In response to the alarming and exceptional circumstances at hand, and to further interrupt the deadly trend of transmission in Ontario communities, hospitals, and long-term care homes, the government will enact the following public health measures:

• Outdoor organized public gatherings and social gatherings are further restricted to a limit of five people with limited exceptions. This is consistent with the rules during the lockdown during the first wave of COVID-19 in spring 2020 and will allow individuals and families to enjoy time outdoors safely.

• Individuals are required to wear a mask or face-covering in the indoor areas of businesses or organizations that are open. Wearing a mask or face covering is now recommended outdoors when you can’t physically distance more than two metres.

• All non-essential retail stores, including hardware stores, alcohol retailers, and those offering curbside pickup or delivery, must open no earlier than 7 a.m. and close no later than 8 p.m. The restricted hours of operation do not apply to stores that primarily sell food, pharmacies, gas stations, convenience stores, and restaurants for takeout/delivery.

• Non-essential construction is further restricted, including below-grade construction, exempting survey. These measures will come into effect between Tuesday January 12, 2021 and Thursday, January 14, 2021, including the provincial declaration of emergency under the EMCPA, orders under that Act, and amendments to regulations under the Reopening Ontario (A Flexible Response to COVID-19) Act, 2020.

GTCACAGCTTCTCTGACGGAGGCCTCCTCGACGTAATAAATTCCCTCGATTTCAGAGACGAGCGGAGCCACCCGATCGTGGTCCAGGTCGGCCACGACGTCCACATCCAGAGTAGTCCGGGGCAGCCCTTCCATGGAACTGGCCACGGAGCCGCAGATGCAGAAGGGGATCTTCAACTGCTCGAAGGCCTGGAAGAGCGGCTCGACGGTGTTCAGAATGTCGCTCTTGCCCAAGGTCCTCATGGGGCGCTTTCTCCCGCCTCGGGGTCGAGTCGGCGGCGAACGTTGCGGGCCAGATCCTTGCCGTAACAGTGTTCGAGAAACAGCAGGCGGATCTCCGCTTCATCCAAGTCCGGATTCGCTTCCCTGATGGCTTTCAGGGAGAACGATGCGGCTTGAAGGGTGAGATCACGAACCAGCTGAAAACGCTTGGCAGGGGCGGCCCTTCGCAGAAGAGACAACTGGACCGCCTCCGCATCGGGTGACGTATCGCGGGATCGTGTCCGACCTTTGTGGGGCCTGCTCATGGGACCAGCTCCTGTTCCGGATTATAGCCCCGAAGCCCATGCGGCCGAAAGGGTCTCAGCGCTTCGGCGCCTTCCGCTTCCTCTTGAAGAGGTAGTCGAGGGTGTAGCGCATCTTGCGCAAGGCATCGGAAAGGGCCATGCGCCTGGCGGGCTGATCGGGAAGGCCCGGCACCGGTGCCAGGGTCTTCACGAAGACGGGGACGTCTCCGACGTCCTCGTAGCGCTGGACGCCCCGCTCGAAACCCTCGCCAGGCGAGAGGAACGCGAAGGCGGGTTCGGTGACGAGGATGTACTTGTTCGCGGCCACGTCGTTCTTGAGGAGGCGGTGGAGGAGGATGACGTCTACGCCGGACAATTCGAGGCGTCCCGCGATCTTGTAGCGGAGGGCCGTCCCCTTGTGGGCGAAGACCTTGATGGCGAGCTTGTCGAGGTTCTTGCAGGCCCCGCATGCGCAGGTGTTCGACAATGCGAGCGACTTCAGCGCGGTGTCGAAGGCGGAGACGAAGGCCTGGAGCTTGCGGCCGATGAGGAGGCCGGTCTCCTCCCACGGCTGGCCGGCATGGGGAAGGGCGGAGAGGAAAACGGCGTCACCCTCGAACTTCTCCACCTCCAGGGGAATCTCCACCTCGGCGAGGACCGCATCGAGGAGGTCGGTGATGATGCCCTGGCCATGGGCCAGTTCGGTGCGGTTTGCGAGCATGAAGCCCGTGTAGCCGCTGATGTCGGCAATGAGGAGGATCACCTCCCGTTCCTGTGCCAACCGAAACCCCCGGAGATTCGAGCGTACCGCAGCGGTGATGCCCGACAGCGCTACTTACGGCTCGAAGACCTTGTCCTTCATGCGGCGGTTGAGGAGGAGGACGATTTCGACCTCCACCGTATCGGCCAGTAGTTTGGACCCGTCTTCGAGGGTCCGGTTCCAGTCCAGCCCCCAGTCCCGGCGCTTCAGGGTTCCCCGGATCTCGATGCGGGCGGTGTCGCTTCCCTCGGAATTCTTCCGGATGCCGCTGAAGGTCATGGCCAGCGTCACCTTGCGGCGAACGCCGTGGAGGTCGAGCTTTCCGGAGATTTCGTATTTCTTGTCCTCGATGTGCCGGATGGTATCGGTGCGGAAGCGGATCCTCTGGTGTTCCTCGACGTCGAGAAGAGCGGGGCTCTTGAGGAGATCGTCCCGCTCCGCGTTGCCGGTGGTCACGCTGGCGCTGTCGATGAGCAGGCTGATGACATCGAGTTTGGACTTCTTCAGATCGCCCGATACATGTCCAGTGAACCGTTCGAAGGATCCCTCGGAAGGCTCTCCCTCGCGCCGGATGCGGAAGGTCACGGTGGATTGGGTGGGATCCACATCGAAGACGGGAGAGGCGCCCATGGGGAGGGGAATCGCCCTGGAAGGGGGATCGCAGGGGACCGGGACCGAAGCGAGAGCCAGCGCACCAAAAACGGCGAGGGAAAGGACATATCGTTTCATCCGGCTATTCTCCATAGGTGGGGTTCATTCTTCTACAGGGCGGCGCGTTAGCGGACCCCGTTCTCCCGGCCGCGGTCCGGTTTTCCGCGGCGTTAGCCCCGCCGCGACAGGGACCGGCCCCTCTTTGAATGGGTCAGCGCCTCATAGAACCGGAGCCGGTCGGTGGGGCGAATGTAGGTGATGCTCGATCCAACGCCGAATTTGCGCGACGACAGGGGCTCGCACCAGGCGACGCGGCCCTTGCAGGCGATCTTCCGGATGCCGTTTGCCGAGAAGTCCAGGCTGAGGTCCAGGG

Christine Elliott, Deputy Premier and Minister of Health said: “We have made great strides in vaccinating tens of thousands of Ontarians, and we can’t let these efforts go to waste. Urgent action is required to break this deadly trend of transmission, ensure people stay home, and save lives.”

To help quickly identify and isolate cases of COVID-19 in workplaces and service providers, the province will provide up to 300,000 COVID-19 tests per week to support key sectors such as manufacturing, warehousing, supply chain and food processing, as well as additional tests for schools and long-term care homes. This volume of rapid tests would support antigen screening for up to 150,000 workers per week over the next 4-5 months in Ontario’s most critical workplaces.

The province is expecting to receive 12 million Panbio tests from the federal government over the next several months.

“The trends in key public health indicators are continuing to deteriorate, and further action is urgently required to save lives,” said Dr. David Williams, Chief Medical Officer of Health.

“By strictly adhering to all public health and workplace safety measures, we can reduce the transmission of COVID-19 and keep our loved ones and our communities safe.”

The government knows that in order to keep Ontarians safe, it is important that they are not forced to leave their homes during the new state of emergency. Ontario is exploring all options available to put a temporary residential evictions moratorium in place, and will have more to say in the coming days. The additional public health restrictions introduced expand on existing measures.